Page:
It is common practice for males in positions of power on farms to ask female employees for sexual favours in exchange for job security. This according to Rebecca Mort, health and empowerment coordinator of the Stellenbosch-based nongovernmental organization (NGO), Women on Farms.
Today marks the beginning of the international 16 Days of Activism for No Violence Against Women and Children. This campaign unfolds annually from 25 November, the International Day of No Violence Against Women.
Women may be the pillars of the agricultural sector in developing countries throughout the world, but their position in the value chain has not shielded them from sexual and physical exploitation on farms, Mort says.
“Often, we come across cases where the farmer, farm manager, or labour broker would verbally harass or abuse women workers with degrading language, referring to their private parts.
“We have several cases where farmers would imply that women are promiscuous, are sluts or want to sleep with them, without that even having been the case,” says Mort.
‘Deviant abused women under my nose’
In October, well-known farmer Eric Mauwane was faced with an incident where a female worker from Zimbabwe had been too scared to speak out against a farm manager working on his Tarlton farm in Gauteng.
Mauwane reveals that he could have never imagined women working and living on his farm could ever be preyed upon or become the punching bags of male managers.
Two women between 30 and 35 years old broke their silence after a farm manager had physically and verbally abused them on separate occasions.
“The victim stopped showing up for work out of the blue and revealed that this guy was making advances towards her and when she turned him down, he started being abusive,” Mauwane says.
Meanwhile, the other victim gave in to his advances, began a relationship, wound up pregnant and was physically abused by the alleged deviant.
Both victims are migrant workers who have been too scared to follow through with charges against their shared abuser, who has since been fired.
“As a farm owner and as a man, what do I do? I cannot even open a case against that man because they won’t come forward,” he says.
“I am beginning to suspect there might be more cases I am not even be aware of,” he adds, concerned.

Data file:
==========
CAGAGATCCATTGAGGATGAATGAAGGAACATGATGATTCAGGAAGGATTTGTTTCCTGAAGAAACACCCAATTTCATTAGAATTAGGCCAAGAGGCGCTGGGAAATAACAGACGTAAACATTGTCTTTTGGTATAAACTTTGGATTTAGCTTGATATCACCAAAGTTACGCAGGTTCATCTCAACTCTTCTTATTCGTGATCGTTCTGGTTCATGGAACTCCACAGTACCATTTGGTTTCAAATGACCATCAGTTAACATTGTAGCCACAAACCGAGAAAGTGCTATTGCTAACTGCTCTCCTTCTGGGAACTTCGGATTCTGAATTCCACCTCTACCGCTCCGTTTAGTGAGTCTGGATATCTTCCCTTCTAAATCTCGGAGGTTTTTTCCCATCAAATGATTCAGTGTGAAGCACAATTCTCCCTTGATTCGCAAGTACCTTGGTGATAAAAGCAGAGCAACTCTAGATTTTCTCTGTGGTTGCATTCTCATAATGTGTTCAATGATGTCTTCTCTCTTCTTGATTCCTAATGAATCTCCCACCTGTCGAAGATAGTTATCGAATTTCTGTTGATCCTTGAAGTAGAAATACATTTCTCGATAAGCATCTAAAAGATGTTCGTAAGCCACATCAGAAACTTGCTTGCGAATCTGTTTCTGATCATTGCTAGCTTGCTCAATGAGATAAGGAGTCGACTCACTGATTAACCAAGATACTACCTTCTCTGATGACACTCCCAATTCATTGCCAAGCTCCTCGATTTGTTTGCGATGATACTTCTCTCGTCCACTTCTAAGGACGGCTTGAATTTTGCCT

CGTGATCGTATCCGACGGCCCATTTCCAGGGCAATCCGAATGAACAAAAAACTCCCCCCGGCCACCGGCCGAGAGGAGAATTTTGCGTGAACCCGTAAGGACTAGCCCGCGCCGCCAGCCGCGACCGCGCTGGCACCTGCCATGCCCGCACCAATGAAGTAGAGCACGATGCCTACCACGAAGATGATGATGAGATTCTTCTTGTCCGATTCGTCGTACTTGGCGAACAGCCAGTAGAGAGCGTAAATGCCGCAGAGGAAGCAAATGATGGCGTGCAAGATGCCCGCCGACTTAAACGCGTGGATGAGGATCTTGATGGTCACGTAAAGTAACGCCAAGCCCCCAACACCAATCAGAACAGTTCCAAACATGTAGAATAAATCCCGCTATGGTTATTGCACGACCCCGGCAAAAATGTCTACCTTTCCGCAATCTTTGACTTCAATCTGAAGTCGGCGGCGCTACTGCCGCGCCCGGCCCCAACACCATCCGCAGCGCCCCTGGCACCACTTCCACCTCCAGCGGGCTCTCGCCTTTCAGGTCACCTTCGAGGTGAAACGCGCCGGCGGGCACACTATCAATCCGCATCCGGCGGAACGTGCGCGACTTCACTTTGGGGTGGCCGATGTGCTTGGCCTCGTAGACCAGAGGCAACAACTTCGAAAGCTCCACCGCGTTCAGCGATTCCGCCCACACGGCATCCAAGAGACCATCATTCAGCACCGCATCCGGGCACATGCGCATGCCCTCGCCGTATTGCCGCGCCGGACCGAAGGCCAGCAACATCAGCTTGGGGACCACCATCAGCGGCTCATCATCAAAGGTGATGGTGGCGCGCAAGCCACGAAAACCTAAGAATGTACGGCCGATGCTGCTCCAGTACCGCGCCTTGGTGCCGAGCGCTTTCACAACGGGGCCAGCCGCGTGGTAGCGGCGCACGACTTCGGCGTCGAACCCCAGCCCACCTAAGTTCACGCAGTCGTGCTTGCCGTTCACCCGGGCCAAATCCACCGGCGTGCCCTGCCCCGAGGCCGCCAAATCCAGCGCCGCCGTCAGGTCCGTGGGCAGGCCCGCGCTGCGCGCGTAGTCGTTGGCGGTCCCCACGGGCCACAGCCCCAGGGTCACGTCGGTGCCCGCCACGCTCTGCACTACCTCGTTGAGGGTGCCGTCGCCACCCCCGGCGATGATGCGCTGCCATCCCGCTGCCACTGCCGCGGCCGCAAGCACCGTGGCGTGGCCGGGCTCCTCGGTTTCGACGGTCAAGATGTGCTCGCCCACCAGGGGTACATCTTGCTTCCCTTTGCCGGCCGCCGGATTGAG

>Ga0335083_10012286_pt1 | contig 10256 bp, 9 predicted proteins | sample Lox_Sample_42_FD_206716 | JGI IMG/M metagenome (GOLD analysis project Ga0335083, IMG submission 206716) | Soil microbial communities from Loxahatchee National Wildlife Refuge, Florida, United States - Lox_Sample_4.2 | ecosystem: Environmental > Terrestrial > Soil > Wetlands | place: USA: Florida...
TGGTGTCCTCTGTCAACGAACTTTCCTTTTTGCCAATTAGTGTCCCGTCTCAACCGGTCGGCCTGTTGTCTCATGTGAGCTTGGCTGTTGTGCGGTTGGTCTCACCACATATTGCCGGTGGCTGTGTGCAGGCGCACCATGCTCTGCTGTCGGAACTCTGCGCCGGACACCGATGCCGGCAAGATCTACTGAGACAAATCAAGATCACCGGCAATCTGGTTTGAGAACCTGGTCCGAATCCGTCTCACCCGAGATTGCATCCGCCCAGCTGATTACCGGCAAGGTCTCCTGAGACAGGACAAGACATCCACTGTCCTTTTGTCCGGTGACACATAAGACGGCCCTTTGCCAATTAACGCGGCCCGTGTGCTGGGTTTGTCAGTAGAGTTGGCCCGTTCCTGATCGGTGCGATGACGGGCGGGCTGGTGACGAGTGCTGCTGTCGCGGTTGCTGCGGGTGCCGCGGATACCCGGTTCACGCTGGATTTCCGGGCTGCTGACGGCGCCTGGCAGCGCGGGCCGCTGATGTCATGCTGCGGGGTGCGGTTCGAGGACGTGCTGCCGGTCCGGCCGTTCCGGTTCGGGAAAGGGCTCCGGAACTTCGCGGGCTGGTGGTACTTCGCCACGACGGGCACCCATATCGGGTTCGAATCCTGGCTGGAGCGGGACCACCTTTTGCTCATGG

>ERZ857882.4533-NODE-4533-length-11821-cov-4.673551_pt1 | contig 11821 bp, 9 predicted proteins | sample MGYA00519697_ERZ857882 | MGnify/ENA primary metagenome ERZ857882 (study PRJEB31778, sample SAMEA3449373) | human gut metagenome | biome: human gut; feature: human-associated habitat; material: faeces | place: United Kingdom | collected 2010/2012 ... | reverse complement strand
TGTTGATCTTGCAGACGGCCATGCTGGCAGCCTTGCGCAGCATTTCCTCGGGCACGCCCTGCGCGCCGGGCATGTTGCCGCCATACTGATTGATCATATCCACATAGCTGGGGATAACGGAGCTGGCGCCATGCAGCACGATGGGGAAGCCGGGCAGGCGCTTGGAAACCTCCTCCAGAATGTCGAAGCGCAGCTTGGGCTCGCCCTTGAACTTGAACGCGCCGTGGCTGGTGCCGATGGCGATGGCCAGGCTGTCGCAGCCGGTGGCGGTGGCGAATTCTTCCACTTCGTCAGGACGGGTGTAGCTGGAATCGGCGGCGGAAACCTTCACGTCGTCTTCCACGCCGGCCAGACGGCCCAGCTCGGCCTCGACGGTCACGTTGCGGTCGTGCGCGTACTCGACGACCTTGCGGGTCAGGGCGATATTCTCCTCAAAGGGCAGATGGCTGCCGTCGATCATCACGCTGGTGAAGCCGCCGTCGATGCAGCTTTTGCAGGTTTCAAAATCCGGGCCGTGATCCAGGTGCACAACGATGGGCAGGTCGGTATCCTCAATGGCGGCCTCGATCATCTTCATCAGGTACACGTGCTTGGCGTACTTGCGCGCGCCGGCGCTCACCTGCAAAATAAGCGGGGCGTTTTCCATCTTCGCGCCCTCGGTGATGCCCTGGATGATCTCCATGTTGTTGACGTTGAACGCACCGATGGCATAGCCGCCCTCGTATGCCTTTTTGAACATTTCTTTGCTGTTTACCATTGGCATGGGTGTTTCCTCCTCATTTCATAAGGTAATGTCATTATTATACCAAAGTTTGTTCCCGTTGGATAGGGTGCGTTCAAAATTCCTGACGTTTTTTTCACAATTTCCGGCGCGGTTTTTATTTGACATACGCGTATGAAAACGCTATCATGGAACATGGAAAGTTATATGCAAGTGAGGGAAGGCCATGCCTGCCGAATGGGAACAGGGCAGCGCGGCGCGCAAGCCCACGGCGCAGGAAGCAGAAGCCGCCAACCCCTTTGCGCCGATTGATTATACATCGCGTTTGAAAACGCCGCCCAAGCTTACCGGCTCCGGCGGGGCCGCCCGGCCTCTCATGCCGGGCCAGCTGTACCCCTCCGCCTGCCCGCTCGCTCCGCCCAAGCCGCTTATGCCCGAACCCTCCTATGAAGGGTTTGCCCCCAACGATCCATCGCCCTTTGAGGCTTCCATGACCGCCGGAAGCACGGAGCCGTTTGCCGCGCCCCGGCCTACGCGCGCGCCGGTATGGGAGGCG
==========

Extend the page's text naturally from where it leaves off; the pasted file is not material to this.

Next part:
The woman, a migrant worker from Zimbabwe, has since dismissed charges against the alleged perpetrator.
“There was an assumption that we won’t believe her because she is a foreigner. Too often, we look down on farming communities and there is so much happening that we keep sweeping issues under the rug,” Mauwane adds.
But what can farmers do?
“I think what this has made me realise is that I need to be more open with the workers. As much as I smile with them and talk to them, there was still the assumption that I would not believe them,” Mauwane says.
He suggests farmers in the same position as him “go and chat with female workers and ask them kindly as the owner to report incidents where they have been made to feel unsafe by a man.”
Mort emphasises that foreign women seeking job opportunities on farms are the most vulnerable, suffering the brunt of abuse, exploitation, and deviant predatory advances in the workplace.
Women are often silenced or forced to tolerate harassment over the fear of not being believed and not obtaining employment. She adds that it was commonplace for perpetrators to abuse their power, forcing victims into silence.
“By the time we reach out to these women, they are extremely afraid to speak out because not all of them would have had their papers or documentation.
“They are too scared to lose their jobs and are vulnerable in terms of what kinds of protection they can access,” Mort explains.
‘Men need to realise that they are the problem. Call out your rapey, abusive friends, re-examine the gender roles in the household…’
A September study conducted by UN Women found less than 40 per cent of the women who experienced violence sought out help of any sort. “They just sort of disappear and stop coming to the farm,” Mort clarified.
Mort explains that abuse on farms has been allowed to continue because women working and living on farms are not aware of their rights. Enormous structural and social obstacles inhibit their ability to claim and enforce their rights.
“Power relations at household level together with entrenched patriarchal practices within farming communities combine to keep women subordinate and vulnerable. These beliefs and practices also restrict women’s access to resources and services,” she says.
All women within South Africa are subjected to violence daily and are able to share experiences of powerlessness within a patriarchal society. It is important to remember that you are not alone,” a supportive Mort adds. “You can have a safer, happier life for yourself and for your children.
“Men need to realise that they are the problem. Call out your rapey, abusive friends, re-examine the gender roles in the household that contributes to the burden on women’s shoulders in terms of an unfavourable work environment, household labour and unfair economic opportunities that women have to try and survive through.”